Regulation  

Wheatley: 2014 ‘vital’ for our relationship with advisers

The past year has been a “vital one” for the Financial Conduct Authority and its relationship with advisers, the regulator’s chief executive has said.

Speaking to FTAdviser, Martin Wheatley described the last year as an “important period” for developing its relationship with firms and the advisory sector generally, which he said was led by the 106 events it has held for firms around the country over this year.

Mr Wheatley also flagged up that in the last 12 months the RDR, now coming to the end of its second year, has bedded in with a “good response by firms, most significantly in achieving the higher quality standards”.

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His comments come in the wake of the two-year post-implementation review of the rules published last week, which generally gave a strongly positive view of the changes in the sector, including the removal of product bias and professionalism.

The review did state there were areas for improvement including around the new ‘independent’ and ‘restricted’ definitions brought in under the new rules, which may now be scrapped.

Mr Wheatley added that the FCA plans to build on the work done this year in 2015, which he said means more events, and more guidance and support where it’s needed.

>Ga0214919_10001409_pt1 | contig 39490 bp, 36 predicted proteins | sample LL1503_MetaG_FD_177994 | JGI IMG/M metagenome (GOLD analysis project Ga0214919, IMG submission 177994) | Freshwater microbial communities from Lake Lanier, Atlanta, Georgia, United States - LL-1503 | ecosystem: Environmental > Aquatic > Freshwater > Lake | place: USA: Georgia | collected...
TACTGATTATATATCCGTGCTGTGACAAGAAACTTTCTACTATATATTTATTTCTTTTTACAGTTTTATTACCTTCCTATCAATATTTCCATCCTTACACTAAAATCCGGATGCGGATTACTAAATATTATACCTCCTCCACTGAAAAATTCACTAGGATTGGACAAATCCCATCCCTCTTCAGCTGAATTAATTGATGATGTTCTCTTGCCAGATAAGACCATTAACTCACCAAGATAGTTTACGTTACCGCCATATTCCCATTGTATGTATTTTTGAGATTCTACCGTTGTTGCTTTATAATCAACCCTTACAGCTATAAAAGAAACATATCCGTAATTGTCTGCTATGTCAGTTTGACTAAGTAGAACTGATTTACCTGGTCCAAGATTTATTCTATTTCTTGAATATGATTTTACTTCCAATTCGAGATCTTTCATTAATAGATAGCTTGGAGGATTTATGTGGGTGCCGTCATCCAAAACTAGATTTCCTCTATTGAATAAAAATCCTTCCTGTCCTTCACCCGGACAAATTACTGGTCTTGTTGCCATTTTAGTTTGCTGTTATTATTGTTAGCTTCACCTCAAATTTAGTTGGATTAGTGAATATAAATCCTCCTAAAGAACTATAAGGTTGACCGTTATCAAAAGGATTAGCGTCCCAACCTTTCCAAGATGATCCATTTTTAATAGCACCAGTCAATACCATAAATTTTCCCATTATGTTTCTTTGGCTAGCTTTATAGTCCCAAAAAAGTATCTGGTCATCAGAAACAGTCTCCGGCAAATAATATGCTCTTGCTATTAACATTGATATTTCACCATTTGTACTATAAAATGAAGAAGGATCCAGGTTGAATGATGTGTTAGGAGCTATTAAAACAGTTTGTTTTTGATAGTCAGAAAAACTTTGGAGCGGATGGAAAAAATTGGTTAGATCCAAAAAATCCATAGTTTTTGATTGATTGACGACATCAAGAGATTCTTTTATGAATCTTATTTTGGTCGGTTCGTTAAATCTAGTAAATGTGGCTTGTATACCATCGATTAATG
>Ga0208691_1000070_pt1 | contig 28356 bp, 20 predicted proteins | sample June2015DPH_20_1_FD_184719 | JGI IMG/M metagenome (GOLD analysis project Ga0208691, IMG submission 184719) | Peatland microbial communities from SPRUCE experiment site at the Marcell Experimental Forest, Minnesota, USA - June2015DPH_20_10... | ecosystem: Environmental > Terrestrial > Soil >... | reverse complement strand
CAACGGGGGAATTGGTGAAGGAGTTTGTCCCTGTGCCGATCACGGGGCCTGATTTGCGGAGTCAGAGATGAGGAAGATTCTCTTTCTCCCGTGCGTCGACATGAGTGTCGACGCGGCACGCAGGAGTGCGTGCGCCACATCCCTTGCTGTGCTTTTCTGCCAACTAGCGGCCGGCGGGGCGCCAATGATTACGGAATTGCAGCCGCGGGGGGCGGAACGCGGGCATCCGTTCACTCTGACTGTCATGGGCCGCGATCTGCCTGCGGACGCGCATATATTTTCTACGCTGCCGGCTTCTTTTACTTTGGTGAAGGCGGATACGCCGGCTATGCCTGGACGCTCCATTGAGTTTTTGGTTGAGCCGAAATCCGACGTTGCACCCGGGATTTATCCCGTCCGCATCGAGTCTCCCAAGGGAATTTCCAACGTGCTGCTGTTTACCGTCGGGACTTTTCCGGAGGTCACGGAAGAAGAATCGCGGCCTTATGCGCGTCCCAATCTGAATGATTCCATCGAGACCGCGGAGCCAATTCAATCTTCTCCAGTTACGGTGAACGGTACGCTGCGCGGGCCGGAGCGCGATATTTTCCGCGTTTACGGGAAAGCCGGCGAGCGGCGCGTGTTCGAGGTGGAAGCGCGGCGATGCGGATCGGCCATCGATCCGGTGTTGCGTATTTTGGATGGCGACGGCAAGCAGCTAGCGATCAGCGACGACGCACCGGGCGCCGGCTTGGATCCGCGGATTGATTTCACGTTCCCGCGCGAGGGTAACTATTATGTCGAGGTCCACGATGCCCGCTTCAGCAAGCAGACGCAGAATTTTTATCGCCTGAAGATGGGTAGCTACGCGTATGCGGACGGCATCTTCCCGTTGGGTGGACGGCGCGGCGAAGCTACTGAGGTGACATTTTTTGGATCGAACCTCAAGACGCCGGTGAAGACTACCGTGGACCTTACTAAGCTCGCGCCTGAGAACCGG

“It is our aim to have an open door to those we regulate”, Mr Wheatley said. “That is why the next 12 months will be important for Project Innovate as we provide support to firms with new ideas they want to bring to market.”

The new pension flexibilities are set to be implemented from April and the FCA said it will keep its focus on this “absolutely vital” market for consumers.

Mr Wheatley said: “This includes a review of our requirements around pensions and retirement, which will take into account the results of our thematic review of annuity sales practices and interim proposals of the retirement income market study.

“Additionally, we’ll be publishing the supervisory work into due diligence at advisory firms.”

Earlier this month, the FCA published its retirement income study and also its annuity review. The latter found that while there was not widespread mis-selling of annuities, enhanced annuities remain a cause for concern and several firms have been told to review client files.

Mr Wheatley added that “above all else”, the regulator will continue to look at culture within the financial services industry.

“We want to make sure that the needs of consumers are considered first by all the firms in our industry.

“We are under no illusions about the scale of that task, but our hope is that the post-RDR advisory sector can be example for others – professional, expert, trusted by consumers, and underpinned by advice in the best interests of investors.”

donia.o’loughlin@ft.com